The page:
Race, gender and program type have shown to be effective predictors of future recidivism for juveniles. Previous research shows that minority juveniles offend and recidivate at a higher rate than white juveniles do. Previous research also shows that male juveniles offend and recidivate at a higher rate than female juveniles do. Past literature shows that juveniles who receive rehabilitative sanctions are less likely to recidivate that juveniles who receive punitive punishment. The current study aims to test these relationships for juveniles in Georgia, USA, utilizing a department of juvenile justice archival dataset (N = 12,030). Bivariate and multivariate analyses are performed. Black juveniles and male youths were found to have higher levels of recidivism than white and female youths. Female juveniles were found to recidivate following a shorter period of time following release from custody. Juveniles who were given therapy-based treatment in lieu of traditional custodial sanctions were found to be at a lower risk of reoffending. Plausible causation and needs for future research are explored.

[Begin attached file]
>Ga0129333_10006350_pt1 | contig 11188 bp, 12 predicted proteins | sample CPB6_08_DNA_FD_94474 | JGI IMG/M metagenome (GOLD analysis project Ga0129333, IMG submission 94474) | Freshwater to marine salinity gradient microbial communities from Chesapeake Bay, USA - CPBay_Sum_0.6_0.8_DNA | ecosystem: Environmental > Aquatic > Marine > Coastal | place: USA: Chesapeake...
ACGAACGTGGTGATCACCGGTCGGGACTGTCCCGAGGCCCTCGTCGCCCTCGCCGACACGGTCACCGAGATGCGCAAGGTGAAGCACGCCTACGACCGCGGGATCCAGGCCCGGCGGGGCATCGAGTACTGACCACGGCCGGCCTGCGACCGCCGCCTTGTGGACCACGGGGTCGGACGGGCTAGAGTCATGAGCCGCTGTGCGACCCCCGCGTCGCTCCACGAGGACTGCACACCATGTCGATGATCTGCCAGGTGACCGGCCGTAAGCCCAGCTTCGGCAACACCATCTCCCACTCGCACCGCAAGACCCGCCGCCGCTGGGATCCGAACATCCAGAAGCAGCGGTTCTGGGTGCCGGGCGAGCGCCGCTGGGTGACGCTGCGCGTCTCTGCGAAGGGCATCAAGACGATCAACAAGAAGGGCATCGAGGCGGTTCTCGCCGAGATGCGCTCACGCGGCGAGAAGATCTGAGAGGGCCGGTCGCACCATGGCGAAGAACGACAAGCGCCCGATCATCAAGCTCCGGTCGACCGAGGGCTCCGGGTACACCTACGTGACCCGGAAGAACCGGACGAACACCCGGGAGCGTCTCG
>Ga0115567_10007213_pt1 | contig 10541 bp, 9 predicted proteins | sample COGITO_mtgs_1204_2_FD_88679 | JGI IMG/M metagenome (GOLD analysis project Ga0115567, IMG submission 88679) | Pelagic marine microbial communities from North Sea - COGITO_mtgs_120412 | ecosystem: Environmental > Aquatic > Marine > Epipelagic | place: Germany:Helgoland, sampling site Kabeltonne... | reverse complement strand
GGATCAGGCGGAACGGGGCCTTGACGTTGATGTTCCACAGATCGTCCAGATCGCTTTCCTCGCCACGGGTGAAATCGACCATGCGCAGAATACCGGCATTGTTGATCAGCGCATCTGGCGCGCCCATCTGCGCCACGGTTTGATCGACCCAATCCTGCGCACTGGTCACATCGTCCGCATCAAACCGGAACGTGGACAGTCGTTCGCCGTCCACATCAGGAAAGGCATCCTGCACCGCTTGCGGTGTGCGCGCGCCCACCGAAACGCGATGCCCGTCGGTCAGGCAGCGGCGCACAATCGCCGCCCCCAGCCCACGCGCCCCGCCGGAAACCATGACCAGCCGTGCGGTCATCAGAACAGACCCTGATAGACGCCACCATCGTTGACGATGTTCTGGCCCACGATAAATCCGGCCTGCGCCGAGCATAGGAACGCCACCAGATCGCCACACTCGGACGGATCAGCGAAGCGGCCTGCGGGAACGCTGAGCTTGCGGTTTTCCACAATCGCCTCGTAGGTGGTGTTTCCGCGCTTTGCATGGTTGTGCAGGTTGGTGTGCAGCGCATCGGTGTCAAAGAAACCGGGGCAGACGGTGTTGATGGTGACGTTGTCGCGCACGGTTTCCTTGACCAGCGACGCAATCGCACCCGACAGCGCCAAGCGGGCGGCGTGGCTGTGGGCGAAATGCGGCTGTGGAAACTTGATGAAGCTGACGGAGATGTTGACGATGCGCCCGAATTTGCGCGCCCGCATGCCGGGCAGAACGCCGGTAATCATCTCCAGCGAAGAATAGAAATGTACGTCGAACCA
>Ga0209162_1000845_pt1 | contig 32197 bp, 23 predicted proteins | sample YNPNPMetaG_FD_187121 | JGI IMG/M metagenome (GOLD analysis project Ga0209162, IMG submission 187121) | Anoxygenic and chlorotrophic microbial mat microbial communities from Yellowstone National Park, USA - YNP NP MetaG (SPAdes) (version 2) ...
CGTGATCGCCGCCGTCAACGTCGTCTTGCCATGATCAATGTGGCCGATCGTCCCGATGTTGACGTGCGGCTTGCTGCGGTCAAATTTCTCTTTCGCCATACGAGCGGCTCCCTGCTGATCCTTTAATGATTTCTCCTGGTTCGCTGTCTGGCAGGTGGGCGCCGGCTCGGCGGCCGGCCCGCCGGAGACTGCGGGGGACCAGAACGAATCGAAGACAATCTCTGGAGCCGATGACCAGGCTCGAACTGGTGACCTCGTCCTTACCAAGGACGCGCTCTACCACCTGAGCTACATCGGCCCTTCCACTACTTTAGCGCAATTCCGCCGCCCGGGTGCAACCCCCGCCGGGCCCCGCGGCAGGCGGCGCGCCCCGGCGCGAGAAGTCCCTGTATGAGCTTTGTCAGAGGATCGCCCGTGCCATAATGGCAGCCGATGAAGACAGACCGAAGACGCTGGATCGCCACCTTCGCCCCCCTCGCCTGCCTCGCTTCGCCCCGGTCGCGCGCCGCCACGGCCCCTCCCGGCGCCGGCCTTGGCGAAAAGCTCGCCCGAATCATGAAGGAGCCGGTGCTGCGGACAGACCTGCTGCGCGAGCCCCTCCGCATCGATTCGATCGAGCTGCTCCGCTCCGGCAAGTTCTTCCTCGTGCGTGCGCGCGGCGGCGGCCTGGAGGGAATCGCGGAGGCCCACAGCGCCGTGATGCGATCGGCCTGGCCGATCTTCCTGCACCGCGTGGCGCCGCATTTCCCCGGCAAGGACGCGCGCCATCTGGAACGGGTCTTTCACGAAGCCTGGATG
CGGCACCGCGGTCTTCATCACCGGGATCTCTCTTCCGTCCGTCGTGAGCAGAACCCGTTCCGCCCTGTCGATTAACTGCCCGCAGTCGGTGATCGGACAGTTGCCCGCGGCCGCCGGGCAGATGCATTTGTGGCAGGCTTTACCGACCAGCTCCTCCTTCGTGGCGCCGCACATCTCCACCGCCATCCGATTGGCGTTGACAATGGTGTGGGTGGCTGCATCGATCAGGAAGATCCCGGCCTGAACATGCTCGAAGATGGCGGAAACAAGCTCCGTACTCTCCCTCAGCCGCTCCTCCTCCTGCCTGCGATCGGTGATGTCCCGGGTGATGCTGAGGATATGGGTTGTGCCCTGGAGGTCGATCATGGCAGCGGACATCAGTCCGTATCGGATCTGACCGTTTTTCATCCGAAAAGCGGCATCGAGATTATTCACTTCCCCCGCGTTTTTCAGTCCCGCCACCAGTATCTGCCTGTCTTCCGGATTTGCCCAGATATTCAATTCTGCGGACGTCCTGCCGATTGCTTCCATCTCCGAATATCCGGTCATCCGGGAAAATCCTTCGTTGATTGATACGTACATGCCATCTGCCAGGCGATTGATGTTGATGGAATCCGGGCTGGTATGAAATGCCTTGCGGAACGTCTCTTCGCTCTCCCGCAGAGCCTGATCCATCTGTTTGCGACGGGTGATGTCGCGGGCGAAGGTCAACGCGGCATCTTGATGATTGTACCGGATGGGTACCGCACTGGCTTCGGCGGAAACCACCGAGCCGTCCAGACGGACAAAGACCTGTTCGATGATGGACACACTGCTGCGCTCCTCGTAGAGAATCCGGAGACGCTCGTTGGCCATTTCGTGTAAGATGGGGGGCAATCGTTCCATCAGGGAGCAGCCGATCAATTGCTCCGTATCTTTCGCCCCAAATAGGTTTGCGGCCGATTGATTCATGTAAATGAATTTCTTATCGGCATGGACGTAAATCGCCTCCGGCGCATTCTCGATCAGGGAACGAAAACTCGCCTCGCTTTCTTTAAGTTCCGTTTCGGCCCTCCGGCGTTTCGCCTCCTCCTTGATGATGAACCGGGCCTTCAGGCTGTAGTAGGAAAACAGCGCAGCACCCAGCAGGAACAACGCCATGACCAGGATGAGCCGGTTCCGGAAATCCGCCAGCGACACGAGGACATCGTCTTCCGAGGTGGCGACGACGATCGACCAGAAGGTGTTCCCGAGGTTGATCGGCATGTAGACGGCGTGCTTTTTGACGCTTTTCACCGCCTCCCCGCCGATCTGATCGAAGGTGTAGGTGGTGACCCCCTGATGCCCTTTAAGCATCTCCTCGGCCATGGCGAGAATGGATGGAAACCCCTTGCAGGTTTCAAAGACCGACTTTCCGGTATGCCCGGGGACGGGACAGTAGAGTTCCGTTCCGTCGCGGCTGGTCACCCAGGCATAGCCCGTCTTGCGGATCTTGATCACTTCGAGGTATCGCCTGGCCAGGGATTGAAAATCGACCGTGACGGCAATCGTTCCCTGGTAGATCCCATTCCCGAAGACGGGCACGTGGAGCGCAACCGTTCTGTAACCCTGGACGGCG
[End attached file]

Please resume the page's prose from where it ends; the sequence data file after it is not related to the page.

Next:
Sanchez, Matheson and Lee, Gang
"Race, Gender, and Program Type as Predictive Risk Factors of Recidivism for Juvenile Offenders in Georgia,"
The Journal of Public and Professional Sociology:
2, Article 1.
Available at: http://digitalcommons.kennesaw.edu/jpps/vol7/iss2/1